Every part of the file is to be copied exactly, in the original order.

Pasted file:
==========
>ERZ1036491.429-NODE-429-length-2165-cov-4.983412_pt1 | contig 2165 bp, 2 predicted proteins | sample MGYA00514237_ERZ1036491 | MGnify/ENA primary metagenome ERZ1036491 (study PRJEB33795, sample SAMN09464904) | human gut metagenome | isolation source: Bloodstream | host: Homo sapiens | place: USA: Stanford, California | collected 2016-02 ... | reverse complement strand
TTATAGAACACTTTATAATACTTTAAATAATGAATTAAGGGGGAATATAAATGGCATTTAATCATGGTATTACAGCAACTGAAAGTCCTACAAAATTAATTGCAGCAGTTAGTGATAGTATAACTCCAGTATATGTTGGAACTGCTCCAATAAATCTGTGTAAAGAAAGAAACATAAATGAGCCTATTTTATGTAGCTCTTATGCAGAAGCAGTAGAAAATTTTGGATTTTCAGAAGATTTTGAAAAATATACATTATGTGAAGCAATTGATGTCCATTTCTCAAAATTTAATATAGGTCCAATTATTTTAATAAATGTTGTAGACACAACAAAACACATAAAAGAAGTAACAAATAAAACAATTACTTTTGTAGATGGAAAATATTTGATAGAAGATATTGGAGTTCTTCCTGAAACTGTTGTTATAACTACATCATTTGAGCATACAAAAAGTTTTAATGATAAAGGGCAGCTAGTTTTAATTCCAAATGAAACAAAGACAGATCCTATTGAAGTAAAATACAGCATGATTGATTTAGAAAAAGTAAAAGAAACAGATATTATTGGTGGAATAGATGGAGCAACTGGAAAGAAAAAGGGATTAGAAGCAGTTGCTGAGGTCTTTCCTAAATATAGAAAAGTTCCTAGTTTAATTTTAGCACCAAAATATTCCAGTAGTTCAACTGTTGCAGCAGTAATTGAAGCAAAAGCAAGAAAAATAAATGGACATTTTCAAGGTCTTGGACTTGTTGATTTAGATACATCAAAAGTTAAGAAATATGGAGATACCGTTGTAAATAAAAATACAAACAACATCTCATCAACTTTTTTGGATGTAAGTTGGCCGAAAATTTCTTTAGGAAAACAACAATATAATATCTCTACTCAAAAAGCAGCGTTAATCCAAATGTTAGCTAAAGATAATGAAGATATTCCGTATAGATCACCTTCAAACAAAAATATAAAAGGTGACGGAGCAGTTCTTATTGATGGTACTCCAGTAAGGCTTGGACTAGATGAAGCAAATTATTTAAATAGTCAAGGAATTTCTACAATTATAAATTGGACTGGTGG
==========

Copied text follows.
>ERZ1036491.429-NODE-429-length-2165-cov-4.983412_pt1 | contig 2165 bp, 2 predicted proteins | sample MGYA00514237_ERZ1036491 | MGnify/ENA primary metagenome ERZ1036491 (study PRJEB33795, sample SAMN09464904) | human gut metagenome | isolation source: Bloodstream | host: Homo sapiens | place: USA: Stanford, California | collected 2016-02 ... | reverse complement strand
TTATAGAACACTTTATAATACTTTAAATAATGAATTAAGGGGGAATATAAATGGCATTTAATCATGGTATTACAGCAACTGAAAGTCCTACAAAATTAATTGCAGCAGTTAGTGATAGTATAACTCCAGTATATGTTGGAACTGCTCCAATAAATCTGTGTAAAGAAAGAAACATAAATGAGCCTATTTTATGTAGCTCTTATGCAGAAGCAGTAGAAAATTTTGGATTTTCAGAAGATTTTGAAAAATATACATTATGTGAAGCAATTGATGTCCATTTCTCAAAATTTAATATAGGTCCAATTATTTTAATAAATGTTGTAGACACAACAAAACACATAAAAGAAGTAACAAATAAAACAATTACTTTTGTAGATGGAAAATATTTGATAGAAGATATTGGAGTTCTTCCTGAAACTGTTGTTATAACTACATCATTTGAGCATACAAAAAGTTTTAATGATAAAGGGCAGCTAGTTTTAATTCCAAATGAAACAAAGACAGATCCTATTGAAGTAAAATACAGCATGATTGATTTAGAAAAAGTAAAAGAAACAGATATTATTGGTGGAATAGATGGAGCAACTGGAAAGAAAAAGGGATTAGAAGCAGTTGCTGAGGTCTTTCCTAAATATAGAAAAGTTCCTAGTTTAATTTTAGCACCAAAATATTCCAGTAGTTCAACTGTTGCAGCAGTAATTGAAGCAAAAGCAAGAAAAATAAATGGACATTTTCAAGGTCTTGGACTTGTTGATTTAGATACATCAAAAGTTAAGAAATATGGAGATACCGTTGTAAATAAAAATACAAACAACATCTCATCAACTTTTTTGGATGTAAGTTGGCCGAAAATTTCTTTAGGAAAACAACAATATAATATCTCTACTCAAAAAGCAGCGTTAATCCAAATGTTAGCTAAAGATAATGAAGATATTCCGTATAGATCACCTTCAAACAAAAATATAAAAGGTGACGGAGCAGTTCTTATTGATGGTACTCCAGTAAGGCTTGGACTAGATGAAGCAAATTATTTAAATAGTCAAGGAATTTCTACAATTATAAATTGGACTGGTGG